As far back as 1990, the short-lived National Bioethics Consultative Committee noted that surrogacy has received vastly disproportionate attention in Australia given its infrequent occurrence. In less than 30 years we have seen 27 public inquiries and at least 17 different laws passed. Many thousands of media articles and current affairs stories have been penned and filmed. 'Baby Gammy' in Thailand led to massive international press coverage (seeBioNews 765) and a 'moral panic' about eligibility for intended parenthood. And now revelations of a baby boy left behind in India (see BioNews 775) while his twin sister was taken home to Australia have reignited already heightened concerns about the legality and ethics of international surrogacy. But these cases should not be used as the basis for an emotional knee-jerk wave of reforms in what is a complex and highly specialised area of law. I say this because we have been there before.
The first wave of Australian surrogacy laws in the 1980s were a hasty and ill-considered reaction to a few highly publicised international commercial surrogacy cases, including 'Baby Cotton' in the UK and 'Baby M' in the USA. For example, the 1988 Report of the NSW Law Reform Commission recommended that 'surrogate motherhood should be discouraged by all practicable legal and social means'. In 1991 the Minister for Community Services in Victoria made a public speech in which she likened all forms of surrogacy to slavery. Queensland criminalised all surrogacy, paid or unpaid, domestic or international, in legislation that stayed on the books for 20 years. As a result of these emotional and instinctive reactions, until the late 2000s there were only two jurisdictions in Australia where surrogacy with the use of IVF) could be undertaken, and throughout the country children born through surrogacy here and elsewhere were unable to have a legal relationship to the parents who raised them.
In the 2000s the second wave of reforms surrogacy came in from the cold. It is no longer seen as an inherently dangerous and exploitative enterprise, threatening the stability and naturalness of family life. Instead it was reinscribed as a legitimate last-resort cure for infertility, preferably (but not exclusively, at least not in most states) for heterosexual couples. Laws across Australia all allow surrogacy only if the surrogate is not paid above reasonable expenses and there are no paid intermediaries. These new laws were debated in seven states over seven years involving over 200 different parliamentary speakers. Mentioning such media stories as the success story of the Kirkman sisters in Victoria in the 1980s and the respectable Senator Conroy 'forced' to travel within Australia for IVF treatment for surrogacy in the late 2000s. Only four parliamentary speakers referred, even in passing, to any of the published research on surrogacy families.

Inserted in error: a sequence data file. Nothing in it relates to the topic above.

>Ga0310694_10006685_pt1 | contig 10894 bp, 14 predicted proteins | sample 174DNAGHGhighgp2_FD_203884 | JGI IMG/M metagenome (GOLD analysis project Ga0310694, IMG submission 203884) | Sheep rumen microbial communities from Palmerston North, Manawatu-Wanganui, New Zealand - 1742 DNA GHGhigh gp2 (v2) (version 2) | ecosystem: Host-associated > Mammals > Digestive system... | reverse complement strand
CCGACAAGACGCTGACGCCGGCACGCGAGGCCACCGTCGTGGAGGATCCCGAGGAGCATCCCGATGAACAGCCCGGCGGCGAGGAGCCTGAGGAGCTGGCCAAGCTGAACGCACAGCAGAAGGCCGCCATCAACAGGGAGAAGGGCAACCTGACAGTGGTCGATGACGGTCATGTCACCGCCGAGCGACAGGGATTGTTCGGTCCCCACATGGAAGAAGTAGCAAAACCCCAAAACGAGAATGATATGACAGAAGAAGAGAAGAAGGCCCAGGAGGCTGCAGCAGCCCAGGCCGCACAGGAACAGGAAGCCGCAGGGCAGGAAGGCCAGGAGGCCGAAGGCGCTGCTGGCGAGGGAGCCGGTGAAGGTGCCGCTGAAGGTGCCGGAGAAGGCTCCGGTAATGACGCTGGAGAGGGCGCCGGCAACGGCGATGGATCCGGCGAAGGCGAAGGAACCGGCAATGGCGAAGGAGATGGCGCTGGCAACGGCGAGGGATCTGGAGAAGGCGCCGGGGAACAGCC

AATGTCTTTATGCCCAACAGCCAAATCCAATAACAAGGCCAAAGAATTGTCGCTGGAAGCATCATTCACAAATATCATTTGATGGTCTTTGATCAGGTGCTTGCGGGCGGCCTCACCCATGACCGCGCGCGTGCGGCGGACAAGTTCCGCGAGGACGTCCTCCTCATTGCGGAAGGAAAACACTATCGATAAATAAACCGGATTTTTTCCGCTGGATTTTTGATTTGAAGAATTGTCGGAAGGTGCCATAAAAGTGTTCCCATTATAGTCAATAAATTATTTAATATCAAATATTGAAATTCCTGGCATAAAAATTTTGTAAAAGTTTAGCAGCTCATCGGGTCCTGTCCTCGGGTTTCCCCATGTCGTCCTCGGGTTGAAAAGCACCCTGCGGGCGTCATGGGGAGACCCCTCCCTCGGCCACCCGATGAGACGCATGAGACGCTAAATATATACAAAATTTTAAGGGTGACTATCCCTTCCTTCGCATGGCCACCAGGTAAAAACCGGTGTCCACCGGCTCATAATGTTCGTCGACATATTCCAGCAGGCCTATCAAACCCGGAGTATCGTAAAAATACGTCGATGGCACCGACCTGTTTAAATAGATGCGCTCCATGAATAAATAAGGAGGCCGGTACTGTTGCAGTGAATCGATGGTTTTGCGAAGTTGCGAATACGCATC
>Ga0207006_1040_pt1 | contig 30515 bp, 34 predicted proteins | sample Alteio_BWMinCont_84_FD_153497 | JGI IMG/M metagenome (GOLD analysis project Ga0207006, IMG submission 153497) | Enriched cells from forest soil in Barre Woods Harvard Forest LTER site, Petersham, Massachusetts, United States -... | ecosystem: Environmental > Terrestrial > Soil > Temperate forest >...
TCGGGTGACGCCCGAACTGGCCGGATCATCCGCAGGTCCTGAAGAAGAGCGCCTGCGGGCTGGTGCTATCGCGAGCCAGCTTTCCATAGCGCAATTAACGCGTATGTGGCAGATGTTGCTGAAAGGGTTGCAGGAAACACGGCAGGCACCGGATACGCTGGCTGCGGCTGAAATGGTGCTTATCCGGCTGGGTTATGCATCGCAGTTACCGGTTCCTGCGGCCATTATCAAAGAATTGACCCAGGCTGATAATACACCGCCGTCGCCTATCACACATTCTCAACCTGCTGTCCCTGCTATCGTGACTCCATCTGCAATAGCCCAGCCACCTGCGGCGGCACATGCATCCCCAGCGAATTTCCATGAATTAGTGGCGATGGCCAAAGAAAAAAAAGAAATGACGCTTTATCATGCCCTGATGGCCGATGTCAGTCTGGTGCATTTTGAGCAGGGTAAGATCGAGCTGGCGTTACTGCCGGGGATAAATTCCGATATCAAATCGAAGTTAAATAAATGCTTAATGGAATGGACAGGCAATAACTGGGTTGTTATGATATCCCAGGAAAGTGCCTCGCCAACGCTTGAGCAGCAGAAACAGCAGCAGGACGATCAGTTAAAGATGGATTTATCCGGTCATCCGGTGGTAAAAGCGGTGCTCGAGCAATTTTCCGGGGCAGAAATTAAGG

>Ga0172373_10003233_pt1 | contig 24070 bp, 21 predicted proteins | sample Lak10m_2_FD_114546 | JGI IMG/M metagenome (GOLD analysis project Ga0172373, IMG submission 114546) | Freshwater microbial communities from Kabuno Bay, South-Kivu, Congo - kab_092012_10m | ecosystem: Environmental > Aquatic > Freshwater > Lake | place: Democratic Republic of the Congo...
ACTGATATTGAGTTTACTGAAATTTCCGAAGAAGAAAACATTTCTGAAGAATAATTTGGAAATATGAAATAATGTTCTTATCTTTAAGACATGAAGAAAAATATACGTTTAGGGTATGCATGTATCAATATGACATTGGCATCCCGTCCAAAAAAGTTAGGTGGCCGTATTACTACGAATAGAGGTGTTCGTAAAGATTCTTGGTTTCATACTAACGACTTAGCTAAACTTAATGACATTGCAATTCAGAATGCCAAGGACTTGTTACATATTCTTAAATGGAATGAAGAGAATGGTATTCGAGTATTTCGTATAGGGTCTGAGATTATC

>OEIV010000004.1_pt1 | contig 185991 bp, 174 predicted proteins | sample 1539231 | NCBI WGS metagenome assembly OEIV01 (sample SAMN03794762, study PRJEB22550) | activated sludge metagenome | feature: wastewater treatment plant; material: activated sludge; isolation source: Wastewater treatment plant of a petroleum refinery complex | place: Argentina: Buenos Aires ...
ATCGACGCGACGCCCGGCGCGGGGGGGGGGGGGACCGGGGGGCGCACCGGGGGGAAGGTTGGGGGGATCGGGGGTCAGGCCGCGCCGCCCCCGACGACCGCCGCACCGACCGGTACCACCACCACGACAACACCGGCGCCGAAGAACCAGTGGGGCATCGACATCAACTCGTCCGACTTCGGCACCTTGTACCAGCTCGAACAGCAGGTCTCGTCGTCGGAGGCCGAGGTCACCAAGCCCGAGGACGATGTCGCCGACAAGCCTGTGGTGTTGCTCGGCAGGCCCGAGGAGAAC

When Linda Burney spoke in the New South Wales parliamentary debates on surrogacy laws in 2010 saying 'We have all read, particularly in women's magazines' about surrogacy, she was not alone. The debates were replete with references to surrogacy stories in the press, and there was also a multitude of references to common sense, common knowledge, emotion, heart and instinct by lawmakers. Indeed one MP in South Australia evidenced the importance of genetic identity through twice reading into the parliamentary record the entirety of one of her children's favourite books - 'Are You my Mother?' by PD Eastman - in which a baby bird whose mother has gone to get him some food unexpectedly hatches from his egg and goes on a journey in which he asks various other animals and inanimate machines whether they are his mother.
Anecdotes are interesting, feelings are important, tragic cases can be a wake-up call, and 'Are you my mother?' is a glorious and timeless children's classic. But, frankly, legislation that will likely affect thousands of people and stay in place for decades should not be made on the basis of any of them.
Listening to the experiences and views of those most affected is a crucial part of any truly responsive process of law reform, but in the absence of consideration of the broader research, taking one tragic or exceptional story from the press is misleading and irrational. The bigger picture is lost. There is no perfect surrogacy law, and there is no quick fix to the complex challenges posed by cross-border reproductive practices more broadly. A considered and long-term response has to involve more than simply reacting to the latest case to hit the news, no matter how compelling it may be.